Assuming a Dirichlet prior with hyperparameter $\alpha = 1$ in Equation~\ref{eq:incp_params}, Equation~(6) and Equation~(7) in the online appendix of \cite{Wei2011} give formulas for $P(\mathcal{D} \mid \mathcal{G}*{C \nbigCI X_i})$ and $P(\mathcal{D} \mid \mathcal{G}*{C \bigCI X_i})$:

\begin{equation*}
P(\mathcal{D} \mid \mathcal{G} {C \nbigCI X_i}) = \prod{j=1}^{r_C} \frac{(r_i - 1)!}{(N_{ij \cdot} + r_i - 1)!} \prod_{k=1}^{r_i} N_{ijk}!,
\end{equation*}

\begin{equation*}
P(\mathcal{D} \mid \mathcal{G} {C \bigCI X_i}) = \frac{(r_i - 1)!}{(N{i} + r_i - 1)!} \prod_{k=1}^{r_i} N_{i \cdot k}!,
\end{equation*}

\noindent where $N_{i \cdot k} = \sum_{j=1}^{r_C} N_{ijk}$. Noting that the above are special cases of Equation~(8) in \cite{Dash2002}, we can generalize this for any hyperparameter $\alpha > 0$ as follows:

\begin{equation*}
P(\mathcal{D} \mid \mathcal{G} {C \nbigCI X_i}) = \prod{j=1}^{r_C} \frac{\Gamma(r_i \alpha )}{\Gamma(N_{ij} + r_i \alpha)} \prod_{k=1}^{r_i} \frac{\Gamma(N_{ijk}+ \alpha)}{\Gamma(\alpha)},
\end{equation*}

and

\begin{equation*}
P(\mathcal{D} \mid \mathcal{G} {C \nbigCI X_i}) = \frac{\Gamma(r_i \alpha )}{\Gamma(N{i} + r_i \alpha)} \prod_{k=1}^{r_i} \frac{\Gamma(N_{ik} + \alpha)}{\Gamma(\alpha)}.
\end{equation*}

Following \cite{Wei2011}, \pkg{bnclassify} asumes that the local prior probability of an arc from the class to a feature $X_i$, $P(\mathcal{G}_{C \nbigCI X_i})$, is given by the user. The prior of a naive Bayes structure $\mathcal{G}$, with arcs from the class to $a$ out of $n$, features and no arcs to the remaining $n-a$ features is, then,

\begin{equation}
P(\mathcal{G}) = P(\mathcal{G}*{C \nbigCI X_i})^a (1-P(\mathcal{G}*{C \nbigCI X_i}))^{(n-a)}.
\end{equation}

Note that \pkg{bnclassify} computes the above in logarithmic space to reduce numerical errors.

\subsection{Weighting to Alleviate the Naive Bayes Independence Assumption} The WANBIA \citep{Zaidi2013} method updates naive Bayes' parameters with a single exponent `weight' per feature. The weights are computed by optimizing either the conditional log-likelihood or the mean root squared error of the predictions. \pkg{bnclassify} implements the conditional log-likelihood optimization as described in the original paper, namely optimizing it with the L-BFGS \citep{Zhu1997algorithm} algorithm, with its gradient $\mathbf{g}$ given by

\begin{equation} g_i = \sum_{j = 1}^{N} \Big( \log{P(X_i = x_i^{(j)} \mid c^{(j)})} - \sum_{c \in C} P(c \mid \mathbf{x}; \mathbf{w} ) \log P(X_i = x_i^{(j)} \mid c) \Big), \label{eq:wanbia} \end{equation} where the probabilities are those estimated with maximum likelihood, i.e., without taking weights into account, whereas $P(c \mid \mathbf{x}; \mathbf{w} )$ takes weights into account. This corresponds to discriminative learning of parameters, as a discriminative, rather than generative, objective function is optimized.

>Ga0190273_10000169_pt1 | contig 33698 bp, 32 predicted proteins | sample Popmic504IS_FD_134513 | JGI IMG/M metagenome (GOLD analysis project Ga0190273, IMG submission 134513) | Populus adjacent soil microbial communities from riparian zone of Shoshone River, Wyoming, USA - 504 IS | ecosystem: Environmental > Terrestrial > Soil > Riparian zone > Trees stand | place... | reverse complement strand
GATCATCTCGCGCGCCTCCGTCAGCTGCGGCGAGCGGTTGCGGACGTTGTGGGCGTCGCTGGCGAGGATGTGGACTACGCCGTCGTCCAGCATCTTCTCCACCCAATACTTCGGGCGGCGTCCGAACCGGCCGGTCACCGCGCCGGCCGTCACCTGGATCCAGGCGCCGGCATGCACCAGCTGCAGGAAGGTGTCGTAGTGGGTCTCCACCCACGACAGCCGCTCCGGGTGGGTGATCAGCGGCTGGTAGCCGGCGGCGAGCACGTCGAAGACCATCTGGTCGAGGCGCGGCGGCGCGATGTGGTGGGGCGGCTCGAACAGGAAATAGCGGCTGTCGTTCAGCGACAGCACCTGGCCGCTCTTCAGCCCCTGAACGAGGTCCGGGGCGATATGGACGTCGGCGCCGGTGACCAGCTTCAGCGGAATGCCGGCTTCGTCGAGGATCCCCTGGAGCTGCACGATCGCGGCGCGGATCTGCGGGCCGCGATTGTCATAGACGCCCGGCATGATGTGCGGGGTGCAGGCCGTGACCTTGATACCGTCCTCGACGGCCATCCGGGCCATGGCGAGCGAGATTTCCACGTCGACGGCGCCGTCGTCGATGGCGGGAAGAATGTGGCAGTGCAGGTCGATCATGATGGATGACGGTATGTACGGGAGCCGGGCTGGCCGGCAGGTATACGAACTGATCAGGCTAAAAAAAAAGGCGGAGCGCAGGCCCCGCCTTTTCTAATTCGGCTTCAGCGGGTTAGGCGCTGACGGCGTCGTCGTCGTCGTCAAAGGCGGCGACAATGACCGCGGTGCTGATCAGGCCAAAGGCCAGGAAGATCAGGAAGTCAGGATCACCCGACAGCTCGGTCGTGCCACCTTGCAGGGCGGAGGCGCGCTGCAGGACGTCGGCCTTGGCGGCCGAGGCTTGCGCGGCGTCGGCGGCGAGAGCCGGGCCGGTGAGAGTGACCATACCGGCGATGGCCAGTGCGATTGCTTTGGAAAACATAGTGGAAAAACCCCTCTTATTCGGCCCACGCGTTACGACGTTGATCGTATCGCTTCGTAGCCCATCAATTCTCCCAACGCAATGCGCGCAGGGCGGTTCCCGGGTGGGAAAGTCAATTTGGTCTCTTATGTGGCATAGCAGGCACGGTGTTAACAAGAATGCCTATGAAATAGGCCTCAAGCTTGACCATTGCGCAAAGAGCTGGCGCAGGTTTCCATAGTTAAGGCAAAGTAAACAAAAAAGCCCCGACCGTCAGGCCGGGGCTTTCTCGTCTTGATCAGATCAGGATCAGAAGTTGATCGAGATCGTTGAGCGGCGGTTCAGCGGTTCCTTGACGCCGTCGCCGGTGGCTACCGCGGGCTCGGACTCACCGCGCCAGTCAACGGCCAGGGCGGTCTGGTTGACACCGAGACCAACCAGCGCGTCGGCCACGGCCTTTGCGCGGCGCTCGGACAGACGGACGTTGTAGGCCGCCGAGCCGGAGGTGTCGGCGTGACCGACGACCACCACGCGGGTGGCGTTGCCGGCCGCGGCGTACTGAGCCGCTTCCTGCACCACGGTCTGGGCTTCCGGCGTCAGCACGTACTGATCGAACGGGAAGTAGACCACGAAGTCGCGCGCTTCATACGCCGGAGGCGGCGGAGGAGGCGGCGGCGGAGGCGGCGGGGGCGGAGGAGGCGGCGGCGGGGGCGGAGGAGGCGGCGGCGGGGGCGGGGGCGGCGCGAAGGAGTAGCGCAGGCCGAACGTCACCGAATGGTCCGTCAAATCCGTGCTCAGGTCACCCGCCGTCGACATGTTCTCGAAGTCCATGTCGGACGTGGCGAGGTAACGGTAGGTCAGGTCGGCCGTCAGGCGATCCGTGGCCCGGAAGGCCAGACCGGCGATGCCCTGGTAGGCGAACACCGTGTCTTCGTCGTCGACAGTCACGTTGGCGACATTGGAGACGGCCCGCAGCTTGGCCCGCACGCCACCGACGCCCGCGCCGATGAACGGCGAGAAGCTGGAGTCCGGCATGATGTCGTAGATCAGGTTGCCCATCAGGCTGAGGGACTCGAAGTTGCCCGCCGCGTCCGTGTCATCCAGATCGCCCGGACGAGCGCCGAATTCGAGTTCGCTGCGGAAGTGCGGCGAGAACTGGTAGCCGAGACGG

If (X_i) is unobserved for some instance (j), that is, (x_i^{(j)} = ) \code{NA}, then we replace ({P(X_i = x_i^{(j)} \mid c^{(j)})}) and (P(X_i = x_i^{(j)} \mid c)) with 1 in Equation \ref{eq:wanbia} (as a leaf in the Bayesian network, an unobserved (X_i) does not affect conditional log-likelihood).

\subsection{Attribute-weighted naive Bayes}

The AWNB parameter estimation method is intended for the naive Bayes but in \pkg{bnclassify} it can be applied to any model. It exponentiates the conditional probability of a predictor,

\begin{equation*}
P(\mathbf{X}, C) \propto P(C) \prod_{i=1}^{n} P(X_i \mid \mathbf{Pa}(X_i))^{w_i},
\label{eq:awnb}
\end{equation*}

\noindent reducing or maintaining its effect on the class posterior, since (w_i \in [0,1]) (note that a weight (w_i = 0) omits (X_i) from the model, rendering it independent from the class.). This is equivalent to updating parameters of $\theta_{ijk}$ given by Equation~(\ref{eq:incp_params}) as

\begin{equation*}
\theta_{ijk}^{AWNB} = \frac{\theta_{ijk}^{w_i}}{\sum_{k=1}^{r_i} \theta_{ijk}^{w_i}},
\end{equation*}

and plugging those estimates into Equation 1 in the "overview" vignette. Weights $w_i$ are computed as

[w_i = \frac{1}{M}\sum_{t=1}^M \frac{1}{\sqrt{d_{ti}}},]

where (M) is the number of bootstrap \citep{Efron1979} subsamples from (\mathcal{D}) and (d_{ti}) is the minimum testing depth of (X_i) in an unpruned classification tree learned from the (t)-th subsample ((d_{ti} = 0) if (X_i) is omitted from (t)-th tree).

\section{Prediction} \label{sec:pred}

\texttt{bnclassify} implements prediction for augmented naive Bayes models with complete data. This amounts to multiplying the corresponding entries in the local distributions and is done in logarithmic space, applying the *log-sum-exp* trick before normalizing, in order to reduce the chance of underflow.

With incomplete data this cannot be done and therefore \pkg{bnclassify} uses the \texttt{gRain} package \citep{Hojsgaard2012} to perform exact inference. Such inference is time-consuming and, therefore, wrapper algorithms can be very slow when applied on incomplete data sets.